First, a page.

But first comes a period of communication and education, says the DFO. Three dedicated fisheries officers will spend 100 per cent of their time focusing on the Southern Resident population – educating the public and enforcing the regulations.

“Outreach and on-water monitoring will be the main activity,” said Louise Girouard, DFO regional director of communications for the Pacific region. “Conservation and protection’s fishery officers will collaborate with Transport Canada’s Enforcement Group and relay information when deemed appropriate for enforcement actions to be taken by [Transport Canada’s] group.”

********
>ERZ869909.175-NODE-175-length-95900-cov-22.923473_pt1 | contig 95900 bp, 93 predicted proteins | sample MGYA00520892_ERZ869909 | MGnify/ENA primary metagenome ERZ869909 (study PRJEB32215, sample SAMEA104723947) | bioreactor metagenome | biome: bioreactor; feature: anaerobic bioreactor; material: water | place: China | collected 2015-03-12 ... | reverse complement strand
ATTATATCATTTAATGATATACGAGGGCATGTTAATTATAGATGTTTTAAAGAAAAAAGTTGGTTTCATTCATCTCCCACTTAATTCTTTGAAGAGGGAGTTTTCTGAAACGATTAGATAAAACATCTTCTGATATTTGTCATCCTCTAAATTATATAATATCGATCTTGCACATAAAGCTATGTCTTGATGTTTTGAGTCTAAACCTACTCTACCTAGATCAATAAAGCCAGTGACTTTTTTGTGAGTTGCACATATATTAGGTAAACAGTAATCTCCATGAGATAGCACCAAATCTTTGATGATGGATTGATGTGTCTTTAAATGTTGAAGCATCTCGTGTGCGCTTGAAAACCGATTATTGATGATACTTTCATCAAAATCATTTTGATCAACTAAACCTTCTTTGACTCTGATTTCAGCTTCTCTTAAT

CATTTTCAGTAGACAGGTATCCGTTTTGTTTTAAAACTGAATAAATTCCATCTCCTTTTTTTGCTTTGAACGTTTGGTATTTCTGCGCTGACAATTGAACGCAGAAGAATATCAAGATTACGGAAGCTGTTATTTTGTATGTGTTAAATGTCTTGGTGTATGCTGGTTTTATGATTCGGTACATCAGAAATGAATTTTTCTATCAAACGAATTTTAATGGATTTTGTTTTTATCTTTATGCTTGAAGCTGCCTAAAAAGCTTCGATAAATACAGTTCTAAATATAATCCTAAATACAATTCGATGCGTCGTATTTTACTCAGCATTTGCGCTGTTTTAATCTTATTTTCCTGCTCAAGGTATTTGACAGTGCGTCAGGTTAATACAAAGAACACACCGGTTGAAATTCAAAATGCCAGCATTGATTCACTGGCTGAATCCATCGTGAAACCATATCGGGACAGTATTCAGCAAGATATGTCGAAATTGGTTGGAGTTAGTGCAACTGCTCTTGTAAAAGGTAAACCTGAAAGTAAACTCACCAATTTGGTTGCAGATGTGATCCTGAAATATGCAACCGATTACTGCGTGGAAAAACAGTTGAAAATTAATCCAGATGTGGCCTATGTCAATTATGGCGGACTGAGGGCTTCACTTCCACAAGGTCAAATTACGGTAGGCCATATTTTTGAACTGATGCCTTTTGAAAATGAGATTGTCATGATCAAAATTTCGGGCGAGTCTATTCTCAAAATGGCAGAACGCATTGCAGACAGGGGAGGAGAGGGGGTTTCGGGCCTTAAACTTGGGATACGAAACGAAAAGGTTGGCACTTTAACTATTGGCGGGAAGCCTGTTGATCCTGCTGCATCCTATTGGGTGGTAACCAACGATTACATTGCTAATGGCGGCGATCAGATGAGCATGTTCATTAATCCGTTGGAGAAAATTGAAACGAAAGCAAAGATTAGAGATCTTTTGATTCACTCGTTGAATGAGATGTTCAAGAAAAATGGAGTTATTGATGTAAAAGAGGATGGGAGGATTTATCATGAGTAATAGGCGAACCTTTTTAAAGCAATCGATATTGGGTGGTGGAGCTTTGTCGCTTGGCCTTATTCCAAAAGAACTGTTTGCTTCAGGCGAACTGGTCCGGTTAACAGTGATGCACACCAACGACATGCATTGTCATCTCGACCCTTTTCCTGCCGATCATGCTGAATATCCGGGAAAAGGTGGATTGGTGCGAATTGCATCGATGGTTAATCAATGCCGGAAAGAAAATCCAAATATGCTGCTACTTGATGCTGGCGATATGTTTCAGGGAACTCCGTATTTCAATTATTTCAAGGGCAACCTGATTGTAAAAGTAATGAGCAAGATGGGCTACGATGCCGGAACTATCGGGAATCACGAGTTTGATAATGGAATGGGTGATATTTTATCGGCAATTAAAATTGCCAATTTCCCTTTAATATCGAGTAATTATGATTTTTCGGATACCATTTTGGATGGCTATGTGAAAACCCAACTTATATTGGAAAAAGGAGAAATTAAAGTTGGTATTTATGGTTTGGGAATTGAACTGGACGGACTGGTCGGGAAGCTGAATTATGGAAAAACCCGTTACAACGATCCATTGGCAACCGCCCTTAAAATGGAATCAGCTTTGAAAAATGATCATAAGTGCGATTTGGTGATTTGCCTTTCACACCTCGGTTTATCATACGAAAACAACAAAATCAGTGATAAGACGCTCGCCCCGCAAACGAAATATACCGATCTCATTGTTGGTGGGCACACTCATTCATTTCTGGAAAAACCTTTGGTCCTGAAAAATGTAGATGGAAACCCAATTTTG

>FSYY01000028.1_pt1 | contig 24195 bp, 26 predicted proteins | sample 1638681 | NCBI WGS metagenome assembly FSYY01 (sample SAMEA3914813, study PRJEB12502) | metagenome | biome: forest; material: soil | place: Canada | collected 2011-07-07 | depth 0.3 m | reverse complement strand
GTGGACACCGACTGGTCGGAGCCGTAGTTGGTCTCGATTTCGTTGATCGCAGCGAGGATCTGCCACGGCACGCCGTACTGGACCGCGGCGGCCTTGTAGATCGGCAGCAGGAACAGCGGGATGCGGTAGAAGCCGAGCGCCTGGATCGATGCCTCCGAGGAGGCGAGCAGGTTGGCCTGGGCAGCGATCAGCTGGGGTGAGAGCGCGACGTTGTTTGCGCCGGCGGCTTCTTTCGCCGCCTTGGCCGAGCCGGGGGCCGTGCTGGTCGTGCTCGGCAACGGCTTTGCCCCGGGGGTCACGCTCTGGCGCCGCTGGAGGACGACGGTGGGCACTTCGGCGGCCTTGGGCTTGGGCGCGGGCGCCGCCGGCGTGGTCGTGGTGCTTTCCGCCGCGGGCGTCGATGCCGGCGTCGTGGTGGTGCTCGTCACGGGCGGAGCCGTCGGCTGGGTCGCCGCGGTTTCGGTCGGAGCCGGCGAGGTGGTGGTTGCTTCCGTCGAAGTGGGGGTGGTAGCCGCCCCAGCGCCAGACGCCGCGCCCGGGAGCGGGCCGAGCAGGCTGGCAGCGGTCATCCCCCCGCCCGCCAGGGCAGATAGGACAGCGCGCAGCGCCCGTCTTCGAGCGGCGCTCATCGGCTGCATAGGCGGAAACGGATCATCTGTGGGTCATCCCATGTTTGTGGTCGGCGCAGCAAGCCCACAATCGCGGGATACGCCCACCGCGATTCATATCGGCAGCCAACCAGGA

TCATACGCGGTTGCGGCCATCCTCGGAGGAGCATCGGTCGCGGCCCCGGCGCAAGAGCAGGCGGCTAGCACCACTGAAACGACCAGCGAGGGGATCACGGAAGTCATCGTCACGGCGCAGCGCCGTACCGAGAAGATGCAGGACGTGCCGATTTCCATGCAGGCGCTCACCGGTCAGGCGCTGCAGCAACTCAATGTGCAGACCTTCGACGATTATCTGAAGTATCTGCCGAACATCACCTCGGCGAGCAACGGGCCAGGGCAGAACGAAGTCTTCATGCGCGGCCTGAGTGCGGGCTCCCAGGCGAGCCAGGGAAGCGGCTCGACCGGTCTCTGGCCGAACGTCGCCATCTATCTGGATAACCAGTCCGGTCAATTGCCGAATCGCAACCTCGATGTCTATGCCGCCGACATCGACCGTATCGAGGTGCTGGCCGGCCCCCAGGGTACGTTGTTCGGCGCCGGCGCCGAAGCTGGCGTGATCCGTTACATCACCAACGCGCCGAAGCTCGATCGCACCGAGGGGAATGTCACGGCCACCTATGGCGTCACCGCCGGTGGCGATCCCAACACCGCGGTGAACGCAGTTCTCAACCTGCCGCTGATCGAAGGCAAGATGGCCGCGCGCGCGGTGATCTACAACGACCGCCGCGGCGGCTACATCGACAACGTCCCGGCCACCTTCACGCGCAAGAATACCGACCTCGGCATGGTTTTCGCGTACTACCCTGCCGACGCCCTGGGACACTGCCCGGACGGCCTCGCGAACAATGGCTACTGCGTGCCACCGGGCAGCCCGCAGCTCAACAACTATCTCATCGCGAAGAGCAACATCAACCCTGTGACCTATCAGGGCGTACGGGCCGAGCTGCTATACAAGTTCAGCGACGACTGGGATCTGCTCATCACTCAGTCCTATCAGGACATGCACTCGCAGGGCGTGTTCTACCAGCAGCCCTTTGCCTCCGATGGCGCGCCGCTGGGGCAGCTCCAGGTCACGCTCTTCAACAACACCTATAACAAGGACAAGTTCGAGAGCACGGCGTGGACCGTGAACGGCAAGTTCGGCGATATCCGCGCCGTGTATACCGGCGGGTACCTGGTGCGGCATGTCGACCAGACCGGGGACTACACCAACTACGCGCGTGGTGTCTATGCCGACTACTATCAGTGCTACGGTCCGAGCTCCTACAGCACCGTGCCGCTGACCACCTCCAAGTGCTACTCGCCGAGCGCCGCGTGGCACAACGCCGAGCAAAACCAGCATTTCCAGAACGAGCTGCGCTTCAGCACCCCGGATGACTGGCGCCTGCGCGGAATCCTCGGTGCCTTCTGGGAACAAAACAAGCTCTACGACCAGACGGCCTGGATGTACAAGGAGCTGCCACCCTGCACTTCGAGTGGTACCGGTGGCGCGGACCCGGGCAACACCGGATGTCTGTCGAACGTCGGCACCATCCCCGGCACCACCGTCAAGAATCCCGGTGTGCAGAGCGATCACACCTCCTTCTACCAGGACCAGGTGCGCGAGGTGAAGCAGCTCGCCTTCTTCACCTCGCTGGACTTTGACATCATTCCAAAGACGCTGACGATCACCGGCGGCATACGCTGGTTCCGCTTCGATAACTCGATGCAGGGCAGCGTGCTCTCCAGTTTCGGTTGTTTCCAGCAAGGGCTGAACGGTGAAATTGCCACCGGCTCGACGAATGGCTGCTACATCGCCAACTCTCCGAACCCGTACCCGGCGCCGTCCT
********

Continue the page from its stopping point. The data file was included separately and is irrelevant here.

READ ALSO: Bigg’s orcas in the Salish Sea point to shifting habitat of resident killer whales

READ ALSO: Southern resident orcas spotted off the coast of California

Dr. David Bain, chief scientist of Washington State based non-profit Orca Conservancy, says reducing noise pollution is a vital step in protecting the endangered resident whales, suffering under the depletion of prey resources, increased acoustic disturbances and destruction of the natural salmon nurseries of the Salish Sea.

Resident Killer Whales rely on echolocation to catch their food, and interfering noise is damaging to their ability to catch salmon and ultimately, survive – especially in a habitat where salmon populations are already depleting.

“What we need is compliance,” Bain said, adding that it doesn’t matter to the whales if there is punishment for ignoring the mandated boundaries.